Emanuel put his assets in a blind trust after being elected to Congress in 2002. "If this is intended to intimidate me or slow down the work of the DCCC, it's not going to work," he said.

Not to worry, said Carl Forti, communications director of the National Republican Congressional Committee. Forti noted that a member of Emanuel's staff had accidentally called a top Republican aide for help in recruiting a Democrat. "We thought we'd call Mr. Emanuel directly and ask for his reports," Forti said. "But then we were smart enough to reconsider and thought we'd be a little more discreet."

Walker's Political Trek No Help to Bush

David M. Walker, who as U.S. comptroller general is head of the Government Accountability Office, once was appointed by President George H.W. Bush as the Republican public trustee for Social Security and Medicare. But Walker did no favors for the current President Bush when he testified Wednesday at a House Ways and Means Committee hearing on Social Security, warning that personal accounts could speed the day when Social Security becomes insolvent.

Walker explained that he has become politically agnostic, because he believes neutrality is important to his credibility and the agency's. "From 1969 to 1976, I was a Democrat," he said. "From 1976 to 1997, I was a Republican. Since 1997, I have been an independent both in form and substance, which is important for my job."

Getting All Guessworked Up

On Thursday, Rep. Louise M. Slaughter (N.Y.), the top Democrat on the House Rules Committee, sent out a news release by e-mail that said the panel's chairman, Rep. David Dreier (R-Calif.), "will take to the House Floor this afternoon to offer his response to" a recent report by Democrats accusing the GOP leadership of abusing its power.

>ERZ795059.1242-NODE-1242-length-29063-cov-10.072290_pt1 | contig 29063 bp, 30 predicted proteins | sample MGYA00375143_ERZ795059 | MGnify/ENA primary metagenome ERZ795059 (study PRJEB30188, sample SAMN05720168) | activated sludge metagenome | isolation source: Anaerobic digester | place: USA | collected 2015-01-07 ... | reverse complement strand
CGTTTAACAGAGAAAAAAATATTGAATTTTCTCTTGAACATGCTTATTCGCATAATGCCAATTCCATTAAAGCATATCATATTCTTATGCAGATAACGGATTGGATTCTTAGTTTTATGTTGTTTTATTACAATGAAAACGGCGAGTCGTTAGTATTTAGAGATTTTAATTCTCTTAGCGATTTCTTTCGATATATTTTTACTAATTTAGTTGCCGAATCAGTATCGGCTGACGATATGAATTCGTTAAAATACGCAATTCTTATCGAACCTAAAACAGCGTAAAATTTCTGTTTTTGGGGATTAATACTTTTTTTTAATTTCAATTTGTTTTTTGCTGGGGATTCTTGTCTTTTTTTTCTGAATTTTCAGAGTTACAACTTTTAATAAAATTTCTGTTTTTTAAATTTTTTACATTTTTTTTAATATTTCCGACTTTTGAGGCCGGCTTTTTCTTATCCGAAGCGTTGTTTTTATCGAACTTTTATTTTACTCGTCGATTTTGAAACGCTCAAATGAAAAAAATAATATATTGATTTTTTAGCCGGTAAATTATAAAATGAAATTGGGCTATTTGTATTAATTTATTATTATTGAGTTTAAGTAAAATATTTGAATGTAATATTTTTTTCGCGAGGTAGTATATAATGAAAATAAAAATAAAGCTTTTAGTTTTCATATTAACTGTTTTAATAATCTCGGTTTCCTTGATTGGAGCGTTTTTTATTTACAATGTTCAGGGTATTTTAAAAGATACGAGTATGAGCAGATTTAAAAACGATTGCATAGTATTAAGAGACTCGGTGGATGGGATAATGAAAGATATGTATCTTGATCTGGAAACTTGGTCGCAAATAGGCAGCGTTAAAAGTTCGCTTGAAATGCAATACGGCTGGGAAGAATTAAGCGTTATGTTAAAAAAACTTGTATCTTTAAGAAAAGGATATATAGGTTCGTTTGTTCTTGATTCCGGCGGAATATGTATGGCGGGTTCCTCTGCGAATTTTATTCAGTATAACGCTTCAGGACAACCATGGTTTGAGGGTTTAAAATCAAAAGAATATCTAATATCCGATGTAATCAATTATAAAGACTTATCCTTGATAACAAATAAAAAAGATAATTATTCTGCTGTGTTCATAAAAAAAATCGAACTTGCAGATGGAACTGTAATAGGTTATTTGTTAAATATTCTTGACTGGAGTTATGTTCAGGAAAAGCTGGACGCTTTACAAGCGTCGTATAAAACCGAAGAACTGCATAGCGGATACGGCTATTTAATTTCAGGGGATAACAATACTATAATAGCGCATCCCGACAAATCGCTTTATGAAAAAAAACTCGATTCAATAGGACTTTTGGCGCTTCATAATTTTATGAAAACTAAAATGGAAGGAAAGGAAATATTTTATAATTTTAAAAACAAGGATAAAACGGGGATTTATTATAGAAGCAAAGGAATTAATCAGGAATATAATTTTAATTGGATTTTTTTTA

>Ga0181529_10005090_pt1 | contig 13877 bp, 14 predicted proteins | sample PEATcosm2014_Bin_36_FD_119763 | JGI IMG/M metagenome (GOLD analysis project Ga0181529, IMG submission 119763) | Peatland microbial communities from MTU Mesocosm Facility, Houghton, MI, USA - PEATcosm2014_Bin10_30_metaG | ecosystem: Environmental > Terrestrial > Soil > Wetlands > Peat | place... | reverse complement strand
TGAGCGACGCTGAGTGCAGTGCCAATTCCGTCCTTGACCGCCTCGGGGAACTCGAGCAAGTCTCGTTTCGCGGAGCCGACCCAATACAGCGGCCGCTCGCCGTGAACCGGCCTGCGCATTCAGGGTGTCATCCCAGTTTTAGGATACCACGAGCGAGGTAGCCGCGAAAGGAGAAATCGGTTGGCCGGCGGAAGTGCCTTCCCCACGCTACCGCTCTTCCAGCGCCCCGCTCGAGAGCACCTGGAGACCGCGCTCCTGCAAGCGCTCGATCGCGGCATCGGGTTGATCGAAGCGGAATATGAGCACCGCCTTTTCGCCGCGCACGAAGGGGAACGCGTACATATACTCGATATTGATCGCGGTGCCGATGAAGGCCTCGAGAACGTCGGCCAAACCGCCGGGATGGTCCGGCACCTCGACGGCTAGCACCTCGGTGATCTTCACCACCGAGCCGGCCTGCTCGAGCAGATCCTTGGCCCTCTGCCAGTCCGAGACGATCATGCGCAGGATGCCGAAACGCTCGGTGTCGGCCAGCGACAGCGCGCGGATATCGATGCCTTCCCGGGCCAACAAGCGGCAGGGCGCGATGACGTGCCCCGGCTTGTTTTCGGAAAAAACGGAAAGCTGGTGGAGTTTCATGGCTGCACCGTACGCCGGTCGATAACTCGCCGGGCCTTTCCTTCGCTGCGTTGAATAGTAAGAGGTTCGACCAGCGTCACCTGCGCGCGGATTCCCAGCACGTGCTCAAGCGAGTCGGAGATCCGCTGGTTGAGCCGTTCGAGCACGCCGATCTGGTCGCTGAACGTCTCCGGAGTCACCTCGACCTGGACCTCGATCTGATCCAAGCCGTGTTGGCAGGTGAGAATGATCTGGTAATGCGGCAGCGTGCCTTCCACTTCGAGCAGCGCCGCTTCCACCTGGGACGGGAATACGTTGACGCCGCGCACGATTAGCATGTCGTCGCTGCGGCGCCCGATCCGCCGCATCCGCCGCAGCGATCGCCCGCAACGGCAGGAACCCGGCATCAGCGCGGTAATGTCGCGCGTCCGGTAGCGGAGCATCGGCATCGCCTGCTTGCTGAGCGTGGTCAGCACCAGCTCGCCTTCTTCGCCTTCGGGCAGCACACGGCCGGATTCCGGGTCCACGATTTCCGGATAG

Dreier had signed up to talk but, alas, his purpose was dryer than Slaughter had guessed: a 30-minute special order speech on stock options, and their role for workers and growing firms.

New Battles to Join

Advocacy groups on opposite sides of lawsuit reform are launching new campaigns this week. USAction, working for what it calls economic justice and consumer rights, will oppose Bush's agenda with an "I'm Not Frivolous" campaign of Capitol Hill activity and television and newspaper ads, timed to coincide with an advocacy conference of the American Medical Association.

The Seniors Coalition, which calls itself an alternative to the AARP, will begin a new message on foreign drug reimportation based on polling by the Luntz Research Cos. showing that while people favor the importation of drugs from Canada, they are strongly opposed when they learn that Congress is considering legislation to allow drugs to come in from other countries, such as Latvia and Portugal.


"I appreciate the gentlewoman's clarification of the job of the chair."

-- House Ways and Means Committee Chairman Bill Thomas (R-Calif.), a stickler for decorum, after Rep. Stephanie Tubbs Jones (D-Ohio) briefly lectured him during a Social Security hearing.